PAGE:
2015 IHV Annual Meeting, 27-30 September Baltimore

The 17th Annual Meeting of the Institute of Human Virology - Baltimore has been again a relevant meeting on HIV/AIDS and the related opportunistic cancers driven by pathogens. Moreover, for the first time a short section has been dedicated also to the ebola virus research and the recent outbreak in West Africa

The relevance of the Meeting
The IHV Annual meeting represents the continuation of the Gallo’s laboratory annual meeting, an event that for almost 30 years has been crucial for HIV/AIDS research, and in general for the biomedicBobal science. It is sufficient to read science magazine articles on such event to get the flavor and the excitement: Robert Gallo’s “lab meeting” a mecca for AIDS researchers [Science, September 9, 1988]; Gallo’s Meeting: A Scientific ‘Folk Festival’ [The Scientist, November 14, 1994].
….. Gallo’s meeting has become something of a phenomenon–a small lab meeting turned international event. In a scientific arena marked by competition and conflict, much of it centering on Gallo himself, this wide-ranging gathering is testimony to the fact that, despite the competition, AIDS research is a shared enterprise ……
… “Gallo’s meeting has juice, that’s what it’s got,” declares Cecil H. Fox, an experimental pathologist, biochemist, and 20-year NIH veteran who is now president of Molecular Histology Laboratories Inc., Gaithersburg, Md. “That is, there’s a lot of interpersonal contact, there are colorful people that go to it, there are discussions, disagreements, and, frequently, hard feelings and good feelings that come out of it. It’s what scientific meetings are supposed to be about. It’s not a group of wooden people flying in on an airplane, getting off the plane, coming to the hotel or whatever it is, delivering a talk that they’ve delivered six times in the previous two months, getting back on the plane, and leaving.” …..
The meeting still represents the sensory experience Fox described in 1994, going into this [meeting] chamber, this darkened chamber, and you were sensorily deprived. You sat there, and you could see the podium and the lights on the podium and the slides, and you didn’t try to pay attention. But you emerged, mole-like, six or seven days later with a reordered understanding of the state of science associated with lentiviruses. It was an osmotic learning experience.”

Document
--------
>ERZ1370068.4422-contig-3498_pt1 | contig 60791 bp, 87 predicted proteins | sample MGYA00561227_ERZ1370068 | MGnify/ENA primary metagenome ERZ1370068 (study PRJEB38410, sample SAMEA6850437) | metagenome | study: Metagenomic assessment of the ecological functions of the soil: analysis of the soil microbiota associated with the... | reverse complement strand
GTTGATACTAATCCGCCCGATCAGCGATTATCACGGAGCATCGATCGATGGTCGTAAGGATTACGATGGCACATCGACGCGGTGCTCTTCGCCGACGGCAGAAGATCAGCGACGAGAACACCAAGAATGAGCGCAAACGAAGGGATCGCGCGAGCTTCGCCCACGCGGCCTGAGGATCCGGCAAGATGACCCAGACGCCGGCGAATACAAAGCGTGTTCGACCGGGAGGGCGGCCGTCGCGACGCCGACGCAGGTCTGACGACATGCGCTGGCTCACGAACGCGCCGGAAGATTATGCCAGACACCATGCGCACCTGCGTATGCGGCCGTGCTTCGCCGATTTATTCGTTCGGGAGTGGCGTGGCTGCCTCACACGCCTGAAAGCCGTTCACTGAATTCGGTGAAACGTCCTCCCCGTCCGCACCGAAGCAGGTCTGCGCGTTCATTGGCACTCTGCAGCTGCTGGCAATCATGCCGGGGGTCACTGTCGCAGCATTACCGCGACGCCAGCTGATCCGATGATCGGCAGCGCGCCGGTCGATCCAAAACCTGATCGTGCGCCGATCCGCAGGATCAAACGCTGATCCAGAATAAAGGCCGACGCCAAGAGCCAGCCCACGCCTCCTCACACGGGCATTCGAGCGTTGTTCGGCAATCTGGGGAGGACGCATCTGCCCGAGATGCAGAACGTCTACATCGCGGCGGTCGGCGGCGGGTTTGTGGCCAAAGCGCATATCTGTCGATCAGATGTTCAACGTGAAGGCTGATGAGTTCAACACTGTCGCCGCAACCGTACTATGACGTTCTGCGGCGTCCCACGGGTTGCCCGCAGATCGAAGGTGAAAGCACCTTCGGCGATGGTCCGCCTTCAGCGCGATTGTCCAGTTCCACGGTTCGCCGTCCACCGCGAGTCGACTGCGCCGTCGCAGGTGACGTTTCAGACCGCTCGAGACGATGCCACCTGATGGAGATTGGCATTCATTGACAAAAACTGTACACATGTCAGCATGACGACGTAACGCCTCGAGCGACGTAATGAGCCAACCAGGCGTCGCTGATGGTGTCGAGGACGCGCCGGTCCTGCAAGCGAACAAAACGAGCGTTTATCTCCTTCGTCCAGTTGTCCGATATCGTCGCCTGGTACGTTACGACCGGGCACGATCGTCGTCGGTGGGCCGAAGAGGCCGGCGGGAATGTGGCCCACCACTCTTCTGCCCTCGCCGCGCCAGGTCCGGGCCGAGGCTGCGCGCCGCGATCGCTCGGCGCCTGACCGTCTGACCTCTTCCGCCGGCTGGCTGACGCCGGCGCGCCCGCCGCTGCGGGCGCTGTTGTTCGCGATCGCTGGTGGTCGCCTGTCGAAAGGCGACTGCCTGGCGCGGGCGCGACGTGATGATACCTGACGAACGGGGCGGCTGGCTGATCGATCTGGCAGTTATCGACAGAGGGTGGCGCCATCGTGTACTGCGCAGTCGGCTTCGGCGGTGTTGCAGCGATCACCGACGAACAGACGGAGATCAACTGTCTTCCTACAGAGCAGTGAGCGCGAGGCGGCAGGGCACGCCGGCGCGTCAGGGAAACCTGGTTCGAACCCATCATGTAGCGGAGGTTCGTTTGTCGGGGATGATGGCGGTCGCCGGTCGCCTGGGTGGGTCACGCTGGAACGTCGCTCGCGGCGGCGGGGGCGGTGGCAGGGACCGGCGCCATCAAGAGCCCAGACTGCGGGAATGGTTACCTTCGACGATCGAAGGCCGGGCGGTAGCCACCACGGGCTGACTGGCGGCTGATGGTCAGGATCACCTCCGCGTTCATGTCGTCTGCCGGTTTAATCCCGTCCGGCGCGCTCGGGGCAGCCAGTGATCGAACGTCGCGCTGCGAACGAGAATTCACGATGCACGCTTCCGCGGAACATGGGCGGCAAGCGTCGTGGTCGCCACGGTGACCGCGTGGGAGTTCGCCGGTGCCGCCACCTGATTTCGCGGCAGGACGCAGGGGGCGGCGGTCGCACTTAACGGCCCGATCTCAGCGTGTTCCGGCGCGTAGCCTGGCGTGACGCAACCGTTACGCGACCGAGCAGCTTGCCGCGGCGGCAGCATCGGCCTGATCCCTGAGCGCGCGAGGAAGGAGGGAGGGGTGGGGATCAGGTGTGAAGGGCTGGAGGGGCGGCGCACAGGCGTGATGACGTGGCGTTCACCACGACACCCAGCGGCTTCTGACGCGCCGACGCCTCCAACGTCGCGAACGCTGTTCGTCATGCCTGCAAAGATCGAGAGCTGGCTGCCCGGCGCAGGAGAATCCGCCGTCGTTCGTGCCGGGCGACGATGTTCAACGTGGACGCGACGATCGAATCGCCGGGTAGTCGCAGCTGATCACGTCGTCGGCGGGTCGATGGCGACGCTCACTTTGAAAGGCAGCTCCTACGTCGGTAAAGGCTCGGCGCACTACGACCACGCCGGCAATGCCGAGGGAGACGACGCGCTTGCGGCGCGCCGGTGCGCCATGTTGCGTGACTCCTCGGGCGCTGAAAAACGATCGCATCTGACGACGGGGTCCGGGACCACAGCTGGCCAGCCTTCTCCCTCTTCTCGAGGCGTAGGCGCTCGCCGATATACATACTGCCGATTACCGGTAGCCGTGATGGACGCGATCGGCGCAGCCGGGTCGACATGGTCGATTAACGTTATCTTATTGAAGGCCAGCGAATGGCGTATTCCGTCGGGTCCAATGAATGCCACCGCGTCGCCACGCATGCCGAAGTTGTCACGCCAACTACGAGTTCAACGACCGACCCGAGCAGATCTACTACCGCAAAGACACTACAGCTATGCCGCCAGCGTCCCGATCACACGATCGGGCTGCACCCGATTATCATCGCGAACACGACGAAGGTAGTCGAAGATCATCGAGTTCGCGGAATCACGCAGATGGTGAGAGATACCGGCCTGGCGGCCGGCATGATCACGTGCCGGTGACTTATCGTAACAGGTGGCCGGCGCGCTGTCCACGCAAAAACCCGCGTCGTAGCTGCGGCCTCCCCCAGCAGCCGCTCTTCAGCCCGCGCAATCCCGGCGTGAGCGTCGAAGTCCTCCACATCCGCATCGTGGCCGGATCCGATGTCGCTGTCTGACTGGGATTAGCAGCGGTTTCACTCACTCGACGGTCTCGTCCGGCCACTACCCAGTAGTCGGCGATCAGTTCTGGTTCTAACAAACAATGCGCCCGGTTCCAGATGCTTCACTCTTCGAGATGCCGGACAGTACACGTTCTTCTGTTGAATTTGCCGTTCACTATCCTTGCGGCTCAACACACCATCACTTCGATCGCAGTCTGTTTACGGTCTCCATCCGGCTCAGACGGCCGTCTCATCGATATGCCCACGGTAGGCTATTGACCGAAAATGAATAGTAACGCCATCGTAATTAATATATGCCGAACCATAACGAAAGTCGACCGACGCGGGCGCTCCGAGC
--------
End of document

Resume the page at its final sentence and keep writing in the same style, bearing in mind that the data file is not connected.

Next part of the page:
Besides science few more events have taken place: The William Blattner retirement celebration and the IHV Lifetime Achievement Awards.

William Blattner retirement event
Bill retirement (which should officially take place next January) has been celebrated by all participants for his scientific achievements along with socio-medical involvement in developing countries, particularly in Nigeria.  The latter has been acknowledged in the  documentary movie produced by the Media and Communication Center at IHV-Nigeria under the directorship of Dr Alash’le G. Abimiku: Blattner’s Valediction.

 

IHV Lifetime Achievement Awards to Harald zur Hausen and Anthony Fauci

zurHausen

 

Harald zur Hausen, the 2008 Nobel Laureate, received the Lifetime Achievement Award, following his afternoon  2015 Reinhard Kurth Memorial Lecture, mainly focused on his current interest on Bovine Milk & Meat Factors (BMMF) role in human cancers.

 

Fauci
Anthony Fauci received the Lifetime Achievement Award for Scientific Contributions & Public Service in his 31 years leading involvement in AIDS research and treatment as NIAID director.

 

 

Staffan Hildebrabd documentary
The evening included a documentary from Staffan Hildebrand, who has been filming the HIV/AIDS epidemic since 1986, and is the founder and producer of the Face of AIDS film archive housed at the prestigious Karolinska Institutet in Sweden [http://kib.ki.se/en/faceofaids].

Conclusive remarks
In conclusion the 17th Annual Meeting of the Institute of Human Virology (IHV) has continued the tradition of engaging world science leaders to share cutting edge research advances, focusing on an HIV cure, pathogenesis, basic and translational vaccine research, as well as collective lessons from recent advances in cancer immunology.

View the latest posts on the On Biology homepage

Comments

By commenting, you’re agreeing to follow our community guidelines.

Your email address will not be published. Required fields are marked *